Saturday, December 26, 2020

Mining the Minors: Jonah (14)

As finite beings of time and space, we cannot really know what God’s emotional life is like, or understand the way in which the Divine Mind makes choices. To imagine we can is simply projection.

In describing these incomprehensible things for us, the writers of the Bible have painted their picture with the very limited palette of human language. Moreover, the Spirit of God chose ways of expressing God’s feelings and actions that would communicate effectively to men and women of widely different cultures across a period of thousands of years.

I think the result is marvelous. Still, there are passages with which we struggle. The final verse of Jonah 3 may be one of them.

Jonah 3:10 — Changing God’s Mind
“When God saw what they did, how they turned from their evil way, God relented of the disaster that he had said he would do to them, and he did not do it.”
A God Who is Not Double-Minded

Anyone who has done word studies in Hebrew understands the problem this verse may pose for those of us who haven’t, and it’s this familiar statement made by God about himself through the prophet Balaam in the book of Numbers:
“God is not man, that he should lie, or a son of man, that he should change his mind. Has he said, and will he not do it? Or has he spoken, and will he not fulfill it?”
The Hebrew word translated “relented” in the first instance is the same word translated “change his mind” in the second. The KJV uses “repented” and “repent”, making the difficulty even more evident.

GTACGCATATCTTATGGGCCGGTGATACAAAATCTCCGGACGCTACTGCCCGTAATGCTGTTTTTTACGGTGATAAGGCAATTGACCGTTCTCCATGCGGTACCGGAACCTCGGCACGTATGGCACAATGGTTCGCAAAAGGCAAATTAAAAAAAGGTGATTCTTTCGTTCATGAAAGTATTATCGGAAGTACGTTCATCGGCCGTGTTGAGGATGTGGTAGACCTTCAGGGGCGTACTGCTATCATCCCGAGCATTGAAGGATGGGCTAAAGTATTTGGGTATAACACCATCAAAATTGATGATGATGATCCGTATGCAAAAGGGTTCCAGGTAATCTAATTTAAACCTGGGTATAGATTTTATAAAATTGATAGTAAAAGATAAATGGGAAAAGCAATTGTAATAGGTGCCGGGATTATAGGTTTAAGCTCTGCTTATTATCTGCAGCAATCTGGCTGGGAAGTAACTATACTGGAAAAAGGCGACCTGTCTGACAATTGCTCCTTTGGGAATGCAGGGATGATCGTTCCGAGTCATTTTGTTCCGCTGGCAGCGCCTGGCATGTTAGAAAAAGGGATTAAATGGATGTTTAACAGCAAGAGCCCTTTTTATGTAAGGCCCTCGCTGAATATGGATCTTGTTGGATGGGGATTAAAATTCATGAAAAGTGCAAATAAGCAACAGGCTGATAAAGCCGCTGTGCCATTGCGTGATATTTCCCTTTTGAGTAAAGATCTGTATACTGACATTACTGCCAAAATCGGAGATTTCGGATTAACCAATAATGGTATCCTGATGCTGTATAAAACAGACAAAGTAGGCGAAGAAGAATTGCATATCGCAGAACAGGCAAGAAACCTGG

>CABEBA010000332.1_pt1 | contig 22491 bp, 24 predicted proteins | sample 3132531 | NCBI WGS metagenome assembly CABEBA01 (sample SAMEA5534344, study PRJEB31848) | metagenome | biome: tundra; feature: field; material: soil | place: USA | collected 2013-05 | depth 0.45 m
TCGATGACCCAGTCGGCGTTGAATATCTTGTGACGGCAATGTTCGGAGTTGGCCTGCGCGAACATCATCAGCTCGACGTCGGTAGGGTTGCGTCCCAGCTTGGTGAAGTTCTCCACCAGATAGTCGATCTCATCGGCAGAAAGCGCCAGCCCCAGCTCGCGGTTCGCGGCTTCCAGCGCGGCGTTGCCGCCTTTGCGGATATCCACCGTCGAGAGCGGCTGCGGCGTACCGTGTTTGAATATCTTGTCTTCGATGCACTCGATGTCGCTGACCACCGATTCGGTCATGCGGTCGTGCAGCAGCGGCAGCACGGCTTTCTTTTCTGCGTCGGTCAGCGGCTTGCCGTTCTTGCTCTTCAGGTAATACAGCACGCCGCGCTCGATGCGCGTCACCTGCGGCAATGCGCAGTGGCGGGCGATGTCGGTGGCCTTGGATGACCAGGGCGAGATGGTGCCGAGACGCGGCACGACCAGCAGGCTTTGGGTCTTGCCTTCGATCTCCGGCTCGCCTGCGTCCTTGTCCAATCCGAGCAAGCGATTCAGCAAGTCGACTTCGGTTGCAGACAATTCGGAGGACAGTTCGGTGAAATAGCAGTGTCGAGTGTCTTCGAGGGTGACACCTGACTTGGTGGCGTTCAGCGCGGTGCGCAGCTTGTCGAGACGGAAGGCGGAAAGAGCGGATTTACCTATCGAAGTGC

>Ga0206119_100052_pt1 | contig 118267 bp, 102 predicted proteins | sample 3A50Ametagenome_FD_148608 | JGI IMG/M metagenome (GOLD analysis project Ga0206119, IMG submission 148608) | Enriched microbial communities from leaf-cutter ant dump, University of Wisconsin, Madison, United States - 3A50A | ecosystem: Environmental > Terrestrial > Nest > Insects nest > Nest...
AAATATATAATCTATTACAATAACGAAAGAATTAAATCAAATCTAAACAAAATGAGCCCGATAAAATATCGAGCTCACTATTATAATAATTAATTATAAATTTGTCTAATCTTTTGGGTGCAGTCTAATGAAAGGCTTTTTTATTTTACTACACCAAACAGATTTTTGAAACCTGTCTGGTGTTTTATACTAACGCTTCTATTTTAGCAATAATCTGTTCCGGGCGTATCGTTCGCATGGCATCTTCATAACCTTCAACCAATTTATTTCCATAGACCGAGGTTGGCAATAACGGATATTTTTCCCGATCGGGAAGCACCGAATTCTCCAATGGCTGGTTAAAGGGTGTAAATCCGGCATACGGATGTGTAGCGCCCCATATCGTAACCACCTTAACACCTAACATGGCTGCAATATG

So does God change his mind or doesn’t he? Are the writers of scripture confused?

Calling Balaam’s theology into question does not help us much. A much godlier prophet than Balaam once said exactly the same thing to Saul:
“The Glory of Israel will not lie or have regret, for he is not a man, that he should have regret.”
Then there are strong statements such as this one, made through Ezekiel about Jerusalem:
“I am the Lord. I have spoken; it shall come to pass; I will do it. I will not go back; I will not spare; I will not relent; according to your ways and your deeds you will be judged, declares the Lord God.”
So then, the principle that God is not double-minded is well established in scripture. Double-mindedness is an indication of great instability. God is not unstable. We are in big trouble if he is!